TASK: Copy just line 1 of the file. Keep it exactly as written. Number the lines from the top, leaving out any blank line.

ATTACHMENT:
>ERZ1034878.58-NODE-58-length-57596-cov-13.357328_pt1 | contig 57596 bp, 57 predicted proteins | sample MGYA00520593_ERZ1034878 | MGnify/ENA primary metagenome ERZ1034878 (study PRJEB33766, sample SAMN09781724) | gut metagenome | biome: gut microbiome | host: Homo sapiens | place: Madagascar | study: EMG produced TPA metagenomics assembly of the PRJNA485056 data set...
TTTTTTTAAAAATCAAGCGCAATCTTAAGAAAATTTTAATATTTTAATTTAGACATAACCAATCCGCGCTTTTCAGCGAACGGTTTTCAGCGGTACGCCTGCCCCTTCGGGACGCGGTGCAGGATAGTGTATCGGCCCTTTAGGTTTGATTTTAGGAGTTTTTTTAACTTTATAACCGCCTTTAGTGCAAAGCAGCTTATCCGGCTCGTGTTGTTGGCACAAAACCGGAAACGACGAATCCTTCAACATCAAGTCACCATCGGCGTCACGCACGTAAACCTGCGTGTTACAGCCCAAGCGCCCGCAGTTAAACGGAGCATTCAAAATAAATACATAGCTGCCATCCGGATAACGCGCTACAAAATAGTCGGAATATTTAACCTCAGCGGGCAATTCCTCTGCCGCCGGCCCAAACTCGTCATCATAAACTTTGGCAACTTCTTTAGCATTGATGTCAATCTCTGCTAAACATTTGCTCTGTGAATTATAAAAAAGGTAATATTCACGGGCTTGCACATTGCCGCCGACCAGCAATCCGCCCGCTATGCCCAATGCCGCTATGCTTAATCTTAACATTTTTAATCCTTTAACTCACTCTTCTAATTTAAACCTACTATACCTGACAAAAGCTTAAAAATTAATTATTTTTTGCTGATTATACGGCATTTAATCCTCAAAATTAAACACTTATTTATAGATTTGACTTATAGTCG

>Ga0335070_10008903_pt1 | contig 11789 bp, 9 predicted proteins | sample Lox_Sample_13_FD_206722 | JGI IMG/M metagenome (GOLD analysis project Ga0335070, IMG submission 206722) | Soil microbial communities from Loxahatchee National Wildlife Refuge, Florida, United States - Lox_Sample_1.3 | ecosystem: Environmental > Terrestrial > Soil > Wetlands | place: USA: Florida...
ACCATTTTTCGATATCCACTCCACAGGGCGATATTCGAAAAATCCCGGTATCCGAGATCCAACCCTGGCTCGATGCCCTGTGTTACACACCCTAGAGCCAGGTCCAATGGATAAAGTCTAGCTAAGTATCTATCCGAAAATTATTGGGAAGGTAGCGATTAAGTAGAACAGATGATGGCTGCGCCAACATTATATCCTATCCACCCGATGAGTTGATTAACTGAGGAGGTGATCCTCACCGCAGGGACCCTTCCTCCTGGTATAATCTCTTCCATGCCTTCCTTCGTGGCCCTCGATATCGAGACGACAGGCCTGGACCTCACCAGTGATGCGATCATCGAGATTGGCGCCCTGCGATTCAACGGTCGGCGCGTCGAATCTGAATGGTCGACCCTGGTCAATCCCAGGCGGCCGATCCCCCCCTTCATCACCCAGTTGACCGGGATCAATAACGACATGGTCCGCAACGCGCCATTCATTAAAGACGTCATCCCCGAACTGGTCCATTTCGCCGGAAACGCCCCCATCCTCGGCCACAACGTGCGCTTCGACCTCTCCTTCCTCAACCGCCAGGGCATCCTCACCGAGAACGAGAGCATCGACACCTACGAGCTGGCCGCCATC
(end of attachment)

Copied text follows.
>ERZ1034878.58-NODE-58-length-57596-cov-13.357328_pt1 | contig 57596 bp, 57 predicted proteins | sample MGYA00520593_ERZ1034878 | MGnify/ENA primary metagenome ERZ1034878 (study PRJEB33766, sample SAMN09781724) | gut metagenome | biome: gut microbiome | host: Homo sapiens | place: Madagascar | study: EMG produced TPA metagenomics assembly of the PRJNA485056 data set...